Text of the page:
Why Should Students Have To Sue To Demand the California Department of Education Address the Literacy Crisis?

We at La Comadre have always debated amongst each other why full literacy of the English language has always been such a struggle to implement in the public schools. Upon further review, we discovered this isn’t a 21st Century issue here in scholastic America. One trip to the library and early U.S. History will tell you this literacy problem arose alongside with the advent of American public education in Dorchester, Massachusetts in 1635. This has been a public concern for over 300 years.  

The advocacy law firm, Public Counsel, the largest pro bono public interest law firm in the nation, filed this lawsuit in the Los Angeles Superior Court to demand the California Department of Education address its “literacy crisis.” Public Counsel is claiming that the state has now followed suggestions from its own report on the fundamental right of access to literacy.  

The suit was brought on behalf of California students at La Salle Avenue Elementary School (Los Angeles—the 22nd lowest performing school district in the nation), Van Buren Elementary School (Stockton—the third lowest performing school district in the nation), and the charter school Children of Promise Preparatory Academy (Inglewood), as well as on behalf of their advocates, including former teachers and community organizations CADRE and Fathers & Families of San Joaquin.

The lawsuit demands that the State of California ensure that students receive evidence-based literacy instruction at the elementary and secondary level, a stable, supported, and appropriately trained teaching staff, opportunities for their parents and families to engage in students’ literacy education, and school conditions that promote readiness for learning.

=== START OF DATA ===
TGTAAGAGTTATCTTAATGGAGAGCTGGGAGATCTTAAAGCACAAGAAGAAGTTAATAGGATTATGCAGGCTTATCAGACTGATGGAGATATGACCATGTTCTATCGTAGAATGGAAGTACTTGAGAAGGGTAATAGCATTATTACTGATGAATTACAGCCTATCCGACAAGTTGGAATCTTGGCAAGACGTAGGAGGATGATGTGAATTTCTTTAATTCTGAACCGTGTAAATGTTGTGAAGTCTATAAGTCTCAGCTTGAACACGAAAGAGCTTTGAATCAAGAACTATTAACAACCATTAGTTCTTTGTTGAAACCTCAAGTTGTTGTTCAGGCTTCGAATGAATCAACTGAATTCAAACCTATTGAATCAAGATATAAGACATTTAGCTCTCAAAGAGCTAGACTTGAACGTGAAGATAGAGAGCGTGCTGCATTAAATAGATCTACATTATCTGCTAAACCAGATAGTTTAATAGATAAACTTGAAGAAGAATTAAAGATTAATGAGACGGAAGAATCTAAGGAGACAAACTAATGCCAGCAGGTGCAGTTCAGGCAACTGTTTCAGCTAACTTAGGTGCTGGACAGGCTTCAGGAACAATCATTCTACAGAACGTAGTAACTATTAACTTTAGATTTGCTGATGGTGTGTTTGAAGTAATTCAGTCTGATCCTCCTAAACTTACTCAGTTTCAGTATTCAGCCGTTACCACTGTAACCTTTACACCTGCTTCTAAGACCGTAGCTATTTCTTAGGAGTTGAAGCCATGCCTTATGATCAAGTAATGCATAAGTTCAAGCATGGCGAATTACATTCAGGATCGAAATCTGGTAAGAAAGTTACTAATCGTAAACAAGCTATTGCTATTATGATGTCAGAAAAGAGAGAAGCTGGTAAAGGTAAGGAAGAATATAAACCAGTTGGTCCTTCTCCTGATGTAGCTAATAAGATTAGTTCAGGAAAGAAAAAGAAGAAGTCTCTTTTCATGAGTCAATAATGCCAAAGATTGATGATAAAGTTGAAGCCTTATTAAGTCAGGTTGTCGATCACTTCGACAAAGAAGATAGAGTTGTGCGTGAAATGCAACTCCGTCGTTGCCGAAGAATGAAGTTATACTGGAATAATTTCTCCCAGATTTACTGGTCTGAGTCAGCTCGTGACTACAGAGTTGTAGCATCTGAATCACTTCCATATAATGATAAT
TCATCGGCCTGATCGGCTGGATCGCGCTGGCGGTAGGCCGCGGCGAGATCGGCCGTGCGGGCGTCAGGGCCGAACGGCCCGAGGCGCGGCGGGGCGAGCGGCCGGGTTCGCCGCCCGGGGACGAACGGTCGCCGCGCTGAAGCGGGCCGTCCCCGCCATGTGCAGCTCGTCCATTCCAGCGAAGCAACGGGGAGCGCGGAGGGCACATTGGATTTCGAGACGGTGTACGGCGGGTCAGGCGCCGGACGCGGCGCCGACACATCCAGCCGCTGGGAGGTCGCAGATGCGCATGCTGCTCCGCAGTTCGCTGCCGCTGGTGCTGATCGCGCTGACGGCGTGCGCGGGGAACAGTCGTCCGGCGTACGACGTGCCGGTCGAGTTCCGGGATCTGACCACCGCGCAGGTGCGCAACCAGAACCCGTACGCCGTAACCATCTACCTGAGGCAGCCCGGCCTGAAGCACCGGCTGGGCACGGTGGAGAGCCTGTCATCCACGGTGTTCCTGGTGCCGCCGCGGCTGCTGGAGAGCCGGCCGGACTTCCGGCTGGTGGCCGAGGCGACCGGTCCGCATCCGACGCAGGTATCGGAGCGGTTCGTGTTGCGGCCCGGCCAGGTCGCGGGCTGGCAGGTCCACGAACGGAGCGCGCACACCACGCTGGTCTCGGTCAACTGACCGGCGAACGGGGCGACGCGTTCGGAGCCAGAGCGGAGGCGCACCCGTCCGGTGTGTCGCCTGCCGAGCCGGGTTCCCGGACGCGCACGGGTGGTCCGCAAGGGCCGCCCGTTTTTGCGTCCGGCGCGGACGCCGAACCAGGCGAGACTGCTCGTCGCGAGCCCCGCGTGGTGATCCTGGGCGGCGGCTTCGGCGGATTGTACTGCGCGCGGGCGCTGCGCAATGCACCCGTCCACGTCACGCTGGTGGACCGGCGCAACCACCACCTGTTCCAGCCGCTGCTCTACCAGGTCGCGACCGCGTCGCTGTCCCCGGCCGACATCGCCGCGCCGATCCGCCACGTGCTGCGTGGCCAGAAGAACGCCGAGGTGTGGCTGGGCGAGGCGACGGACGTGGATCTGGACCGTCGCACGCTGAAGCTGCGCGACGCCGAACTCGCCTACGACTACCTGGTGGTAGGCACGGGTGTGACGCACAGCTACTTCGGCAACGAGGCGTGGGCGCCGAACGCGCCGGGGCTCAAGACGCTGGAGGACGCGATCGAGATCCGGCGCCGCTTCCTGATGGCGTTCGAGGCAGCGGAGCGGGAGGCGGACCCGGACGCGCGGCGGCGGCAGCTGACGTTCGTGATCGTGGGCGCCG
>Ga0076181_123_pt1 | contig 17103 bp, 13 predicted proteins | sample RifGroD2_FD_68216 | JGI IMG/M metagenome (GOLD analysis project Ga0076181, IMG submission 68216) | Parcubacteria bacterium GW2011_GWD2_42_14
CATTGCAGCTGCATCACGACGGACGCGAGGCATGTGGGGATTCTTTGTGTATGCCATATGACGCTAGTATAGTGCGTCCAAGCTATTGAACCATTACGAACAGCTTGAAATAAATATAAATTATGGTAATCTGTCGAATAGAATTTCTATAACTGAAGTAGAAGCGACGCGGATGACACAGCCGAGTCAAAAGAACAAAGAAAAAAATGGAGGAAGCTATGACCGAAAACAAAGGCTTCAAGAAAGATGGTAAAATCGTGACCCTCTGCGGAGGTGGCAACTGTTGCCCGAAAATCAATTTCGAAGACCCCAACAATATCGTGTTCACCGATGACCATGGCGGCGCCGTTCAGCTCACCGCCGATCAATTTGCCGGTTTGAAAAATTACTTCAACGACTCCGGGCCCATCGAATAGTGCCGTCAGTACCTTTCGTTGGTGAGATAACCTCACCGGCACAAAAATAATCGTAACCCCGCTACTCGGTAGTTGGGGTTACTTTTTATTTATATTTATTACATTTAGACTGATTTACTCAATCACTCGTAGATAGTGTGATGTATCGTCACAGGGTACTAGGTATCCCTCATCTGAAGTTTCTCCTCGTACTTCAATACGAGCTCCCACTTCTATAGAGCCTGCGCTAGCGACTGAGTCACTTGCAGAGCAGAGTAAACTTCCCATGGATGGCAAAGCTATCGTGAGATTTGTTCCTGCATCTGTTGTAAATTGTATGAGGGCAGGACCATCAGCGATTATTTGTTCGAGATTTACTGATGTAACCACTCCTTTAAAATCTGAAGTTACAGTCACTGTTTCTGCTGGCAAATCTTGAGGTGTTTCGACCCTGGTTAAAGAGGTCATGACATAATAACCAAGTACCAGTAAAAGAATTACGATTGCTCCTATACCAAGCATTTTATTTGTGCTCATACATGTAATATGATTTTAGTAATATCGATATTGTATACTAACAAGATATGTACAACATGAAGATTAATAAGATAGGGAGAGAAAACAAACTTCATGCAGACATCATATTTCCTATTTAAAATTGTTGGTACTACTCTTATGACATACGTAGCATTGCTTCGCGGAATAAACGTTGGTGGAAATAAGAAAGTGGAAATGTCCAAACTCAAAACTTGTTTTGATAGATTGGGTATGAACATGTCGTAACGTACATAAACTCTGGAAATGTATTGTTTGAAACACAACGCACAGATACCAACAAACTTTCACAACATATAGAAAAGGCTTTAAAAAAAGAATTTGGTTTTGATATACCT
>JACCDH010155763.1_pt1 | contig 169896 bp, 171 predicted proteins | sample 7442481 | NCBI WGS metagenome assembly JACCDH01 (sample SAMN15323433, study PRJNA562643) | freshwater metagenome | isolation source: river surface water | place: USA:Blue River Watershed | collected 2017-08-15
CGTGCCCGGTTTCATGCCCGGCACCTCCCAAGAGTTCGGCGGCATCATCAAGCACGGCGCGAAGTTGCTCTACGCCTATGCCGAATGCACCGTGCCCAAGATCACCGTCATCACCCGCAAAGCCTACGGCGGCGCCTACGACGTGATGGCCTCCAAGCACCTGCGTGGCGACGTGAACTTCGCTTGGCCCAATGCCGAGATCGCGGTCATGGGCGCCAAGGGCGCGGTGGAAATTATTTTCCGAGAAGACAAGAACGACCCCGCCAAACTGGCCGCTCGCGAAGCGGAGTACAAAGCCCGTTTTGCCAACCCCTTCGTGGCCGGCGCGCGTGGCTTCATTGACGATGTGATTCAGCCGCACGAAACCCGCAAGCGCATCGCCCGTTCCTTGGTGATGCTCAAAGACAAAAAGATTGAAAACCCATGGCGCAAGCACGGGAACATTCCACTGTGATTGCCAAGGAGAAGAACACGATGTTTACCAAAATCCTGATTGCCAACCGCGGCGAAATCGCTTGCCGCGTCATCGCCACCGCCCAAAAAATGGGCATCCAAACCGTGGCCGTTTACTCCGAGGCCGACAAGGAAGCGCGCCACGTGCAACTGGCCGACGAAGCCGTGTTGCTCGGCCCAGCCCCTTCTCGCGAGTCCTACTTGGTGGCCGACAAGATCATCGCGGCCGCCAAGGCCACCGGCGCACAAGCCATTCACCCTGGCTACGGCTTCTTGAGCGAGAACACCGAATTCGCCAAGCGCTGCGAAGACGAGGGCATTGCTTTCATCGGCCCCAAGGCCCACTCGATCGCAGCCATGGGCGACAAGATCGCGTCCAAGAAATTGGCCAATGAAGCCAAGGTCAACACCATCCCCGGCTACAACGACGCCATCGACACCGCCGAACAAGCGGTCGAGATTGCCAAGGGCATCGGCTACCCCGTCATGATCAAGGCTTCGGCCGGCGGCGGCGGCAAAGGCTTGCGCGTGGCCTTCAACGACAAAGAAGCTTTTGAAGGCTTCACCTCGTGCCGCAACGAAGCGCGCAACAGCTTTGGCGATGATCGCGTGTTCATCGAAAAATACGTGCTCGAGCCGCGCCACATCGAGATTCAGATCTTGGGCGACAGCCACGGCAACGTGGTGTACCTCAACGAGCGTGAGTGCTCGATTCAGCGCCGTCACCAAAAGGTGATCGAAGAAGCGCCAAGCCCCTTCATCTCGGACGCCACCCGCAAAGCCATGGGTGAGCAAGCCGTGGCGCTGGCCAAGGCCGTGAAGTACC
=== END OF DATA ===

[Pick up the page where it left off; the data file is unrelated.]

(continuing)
This isn’t the first time that a state has been sued because children cannot read. In 2012, the ACLU (American Civil Liberties Union) filed a class action lawsuit S.S. v. The State of Michigan testing the strength of a Michigan law requiring that all children read on grade level in elementary schools, targeting grades four through seven. Highland Park’s population is over 90 percent African American, and about half of its population lives below the poverty line.

While we appreciate that the lawsuit will shine a light on the literacy problem, it can take years to see any sort of remedy from legal action. The cases themselves can take years to be completed, and districts can be slow to implement legal remedies. We can point to how long it took some localities to comply with desegregation orders resulting from lawsuits during the civil rights era. What we really need is to demand that our state legislators enact bold laws to improve literacy instruction and that those laws have adequate mechanisms to be enforced.

What do you think?

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We are Moms, Tias, Ninas and Play-Tias who love children in our lives and we want to help every child succeed in school. Navigating schools and education—from preschool to college—is hard. We want to help each other with this.

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